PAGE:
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How a small satellite could reveal big details about Jupiter’s icy moon

A proposal for a Europa CubeSat mission could map the entire world, and maybe find evidence of life too.
RELATED TOPICS: SOLAR SYSTEM | EUROPA
Europa and Jupiter
Artist concept
NASA/JPL
While NASA and the European Space Agency (ESA) have been busy putting together flagship missions to the Europa system, a NASA Innovative Advanced Concepts proposal seeks a way to do a cheap mission with the potential to map ice thickness and even search for the basic components of life.

The proposal, a collaboration between Draper Laboratories and Cornell University, would utilize a combination of small satellites known as CubeSats and even smaller microprobes called ChipSats to explore Europa on the cheap.

Essentially, a probe consisting of 3 to 12 individual CubeSat units stacked together orbit the icy moon of Jupiter. It has a pretty simple instrument payload: communications equipment and a Cold Atom Sensor, which consists of two chambers of low-temperature atoms. By measuring the tug between each chamber, it can create an effective map of the icy terrain of Europa, measuring ice thickness and finding areas of low ice density to potentially access the ocean below.

The probe would fly just eight miles over the surface of the world, gathering information. Because of the simple instrument payload, it would be well protected from radiation. At some point after it mapped the surface, the probe would then drop thousands of tiny ChipSats onto the surface.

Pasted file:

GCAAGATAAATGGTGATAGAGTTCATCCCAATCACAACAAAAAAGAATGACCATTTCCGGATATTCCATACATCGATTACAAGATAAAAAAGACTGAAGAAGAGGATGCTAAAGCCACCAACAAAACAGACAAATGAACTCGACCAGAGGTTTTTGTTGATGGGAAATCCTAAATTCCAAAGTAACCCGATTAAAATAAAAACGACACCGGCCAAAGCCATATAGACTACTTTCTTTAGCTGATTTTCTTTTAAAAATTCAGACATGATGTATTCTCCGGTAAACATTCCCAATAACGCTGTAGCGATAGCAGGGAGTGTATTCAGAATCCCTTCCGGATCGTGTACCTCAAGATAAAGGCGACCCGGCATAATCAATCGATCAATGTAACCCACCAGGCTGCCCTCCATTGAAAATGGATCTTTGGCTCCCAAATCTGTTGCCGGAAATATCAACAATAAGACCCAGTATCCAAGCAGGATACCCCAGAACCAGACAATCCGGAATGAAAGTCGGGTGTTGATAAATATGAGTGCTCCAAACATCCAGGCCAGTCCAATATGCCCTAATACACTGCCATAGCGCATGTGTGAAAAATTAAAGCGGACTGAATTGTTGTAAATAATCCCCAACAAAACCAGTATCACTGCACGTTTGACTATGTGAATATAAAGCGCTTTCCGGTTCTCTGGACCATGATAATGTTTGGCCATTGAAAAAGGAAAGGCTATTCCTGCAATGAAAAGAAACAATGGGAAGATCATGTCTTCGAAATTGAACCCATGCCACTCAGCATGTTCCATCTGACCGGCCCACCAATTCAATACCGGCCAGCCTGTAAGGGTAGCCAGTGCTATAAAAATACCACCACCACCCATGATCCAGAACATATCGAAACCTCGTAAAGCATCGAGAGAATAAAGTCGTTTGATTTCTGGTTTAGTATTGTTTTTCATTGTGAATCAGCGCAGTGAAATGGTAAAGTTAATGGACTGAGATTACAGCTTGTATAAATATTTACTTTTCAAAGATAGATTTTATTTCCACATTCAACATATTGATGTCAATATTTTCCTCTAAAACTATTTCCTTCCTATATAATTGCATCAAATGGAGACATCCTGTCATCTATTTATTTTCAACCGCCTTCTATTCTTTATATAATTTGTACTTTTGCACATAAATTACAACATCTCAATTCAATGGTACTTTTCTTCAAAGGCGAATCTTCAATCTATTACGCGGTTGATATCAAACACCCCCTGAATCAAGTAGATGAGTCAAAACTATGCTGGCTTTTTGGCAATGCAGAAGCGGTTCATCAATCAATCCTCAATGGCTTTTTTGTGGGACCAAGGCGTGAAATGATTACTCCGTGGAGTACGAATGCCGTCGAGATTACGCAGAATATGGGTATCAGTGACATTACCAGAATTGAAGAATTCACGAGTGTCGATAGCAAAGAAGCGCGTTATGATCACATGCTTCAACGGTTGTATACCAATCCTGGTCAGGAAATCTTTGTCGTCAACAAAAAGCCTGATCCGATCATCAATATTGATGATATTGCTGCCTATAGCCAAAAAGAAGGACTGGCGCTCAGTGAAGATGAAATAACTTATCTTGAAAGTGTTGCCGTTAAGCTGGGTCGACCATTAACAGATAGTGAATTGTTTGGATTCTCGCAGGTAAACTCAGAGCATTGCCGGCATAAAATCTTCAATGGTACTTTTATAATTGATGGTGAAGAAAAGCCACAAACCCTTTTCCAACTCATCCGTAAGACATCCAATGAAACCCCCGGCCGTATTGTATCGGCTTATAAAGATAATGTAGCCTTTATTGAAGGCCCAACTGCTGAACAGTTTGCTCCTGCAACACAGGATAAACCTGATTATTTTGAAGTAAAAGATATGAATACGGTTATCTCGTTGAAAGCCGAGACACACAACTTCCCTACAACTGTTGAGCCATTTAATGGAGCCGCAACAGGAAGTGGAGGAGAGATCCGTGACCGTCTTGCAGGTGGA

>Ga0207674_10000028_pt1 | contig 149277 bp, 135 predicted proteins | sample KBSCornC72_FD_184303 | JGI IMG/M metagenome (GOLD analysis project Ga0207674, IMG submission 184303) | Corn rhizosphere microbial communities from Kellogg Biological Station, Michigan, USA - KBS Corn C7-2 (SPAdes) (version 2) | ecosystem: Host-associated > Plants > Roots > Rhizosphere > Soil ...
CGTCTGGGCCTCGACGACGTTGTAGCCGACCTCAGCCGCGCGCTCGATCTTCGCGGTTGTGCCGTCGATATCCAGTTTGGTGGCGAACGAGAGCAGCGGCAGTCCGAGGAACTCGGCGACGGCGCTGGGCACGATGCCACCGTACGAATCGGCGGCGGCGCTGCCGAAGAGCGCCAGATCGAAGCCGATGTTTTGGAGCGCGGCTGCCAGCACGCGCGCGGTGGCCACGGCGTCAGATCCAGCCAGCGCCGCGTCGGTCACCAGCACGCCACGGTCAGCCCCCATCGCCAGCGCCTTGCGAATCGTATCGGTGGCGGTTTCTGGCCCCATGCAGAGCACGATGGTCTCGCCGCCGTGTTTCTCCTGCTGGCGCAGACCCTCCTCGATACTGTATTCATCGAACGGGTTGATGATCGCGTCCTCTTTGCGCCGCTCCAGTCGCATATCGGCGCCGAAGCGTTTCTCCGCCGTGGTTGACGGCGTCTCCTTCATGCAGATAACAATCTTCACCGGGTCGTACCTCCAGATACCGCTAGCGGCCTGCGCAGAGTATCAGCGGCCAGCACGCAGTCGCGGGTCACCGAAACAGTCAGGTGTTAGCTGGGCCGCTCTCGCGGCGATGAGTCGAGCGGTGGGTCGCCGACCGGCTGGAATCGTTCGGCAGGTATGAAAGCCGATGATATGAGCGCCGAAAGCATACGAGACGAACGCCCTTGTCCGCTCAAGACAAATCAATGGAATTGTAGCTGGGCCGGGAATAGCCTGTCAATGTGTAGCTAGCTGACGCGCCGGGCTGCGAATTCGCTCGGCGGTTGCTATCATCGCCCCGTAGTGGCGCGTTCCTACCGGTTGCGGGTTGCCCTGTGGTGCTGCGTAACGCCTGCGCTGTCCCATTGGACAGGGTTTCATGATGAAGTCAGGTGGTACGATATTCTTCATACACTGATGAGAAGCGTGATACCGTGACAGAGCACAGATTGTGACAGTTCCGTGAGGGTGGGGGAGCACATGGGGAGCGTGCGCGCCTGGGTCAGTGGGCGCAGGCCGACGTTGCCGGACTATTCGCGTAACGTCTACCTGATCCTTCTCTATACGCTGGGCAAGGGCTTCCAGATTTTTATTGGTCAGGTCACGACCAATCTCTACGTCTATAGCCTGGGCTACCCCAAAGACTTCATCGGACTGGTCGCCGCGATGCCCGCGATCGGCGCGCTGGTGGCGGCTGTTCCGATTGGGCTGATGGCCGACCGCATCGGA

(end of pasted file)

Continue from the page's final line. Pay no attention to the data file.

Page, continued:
“The hope here is that we actually want to get data from the surface of Europa, and we want to get it from somewhere where it’s interesting,” Brett Streetman, a senior member of Draper’s technical staff, said.

Not all of them would survive the plunge. That’s why there are so many. The harsh radiation may fry out a few more in short order. The ones that do survive, however, would be able to search for amino acids on the surface and determine its chirality, or “handed” ness. If they all seem to go in one direction or the other, it could be a sign of biological processes on Europa.

“In the end, with these ChipSats, we have to boil something down to a yes or no answer, so we need to say ‘yes there’s a strong handedness to the amino acids here,’” Streetman said.

The mission concept was a 2014 Phase I recipient in the NIAC program, and is awaiting word on if it made it to Phase II. The mission is still about 10 to 15 years in the future, however, as cold atom physics is still in its infancy. ChipSats are also not quite as mature as the still-nascent CubeSat technology, with Streetman saying that most tests have looked into communications, merely beeps that “act like Sputnik” as a proof of concept. But once it matures, Streetman said he sees it as a complimentary mission on a larger probe.

The researchers on the concept have also looked past Europa and thought of other possibilities for the ChipSat / CubeSat teaming, including sending a fleet of ChipSats into Saturn’s ring system to study its composition or measuring seismic activity on asteroids. Draper has also looked at using it to create weather monitors for Titan or Mars.

“We looked at applications around the solar system, and there’s a lot of cool things you can do with the CubeSat platform that you wouldn’t want to do with a traditional spacecraft,” Streetman said.
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